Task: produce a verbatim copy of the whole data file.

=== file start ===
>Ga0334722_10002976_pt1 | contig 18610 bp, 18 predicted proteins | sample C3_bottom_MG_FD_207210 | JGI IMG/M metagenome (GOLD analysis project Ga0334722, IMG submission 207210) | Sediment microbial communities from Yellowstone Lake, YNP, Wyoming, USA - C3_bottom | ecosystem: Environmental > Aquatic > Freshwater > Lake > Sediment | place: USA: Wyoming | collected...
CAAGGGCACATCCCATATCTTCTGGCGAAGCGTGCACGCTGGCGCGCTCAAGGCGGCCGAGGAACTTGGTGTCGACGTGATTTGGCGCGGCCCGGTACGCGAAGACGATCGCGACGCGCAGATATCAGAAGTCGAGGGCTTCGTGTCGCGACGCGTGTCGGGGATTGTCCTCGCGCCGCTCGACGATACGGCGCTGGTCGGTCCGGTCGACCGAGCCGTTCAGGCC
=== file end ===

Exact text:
>Ga0334722_10002976_pt1 | contig 18610 bp, 18 predicted proteins | sample C3_bottom_MG_FD_207210 | JGI IMG/M metagenome (GOLD analysis project Ga0334722, IMG submission 207210) | Sediment microbial communities from Yellowstone Lake, YNP, Wyoming, USA - C3_bottom | ecosystem: Environmental > Aquatic > Freshwater > Lake > Sediment | place: USA: Wyoming | collected...
CAAGGGCACATCCCATATCTTCTGGCGAAGCGTGCACGCTGGCGCGCTCAAGGCGGCCGAGGAACTTGGTGTCGACGTGATTTGGCGCGGCCCGGTACGCGAAGACGATCGCGACGCGCAGATATCAGAAGTCGAGGGCTTCGTGTCGCGACGCGTGTCGGGGATTGTCCTCGCGCCGCTCGACGATACGGCGCTGGTCGGTCCGGTCGACCGAGCCGTTCAGGCC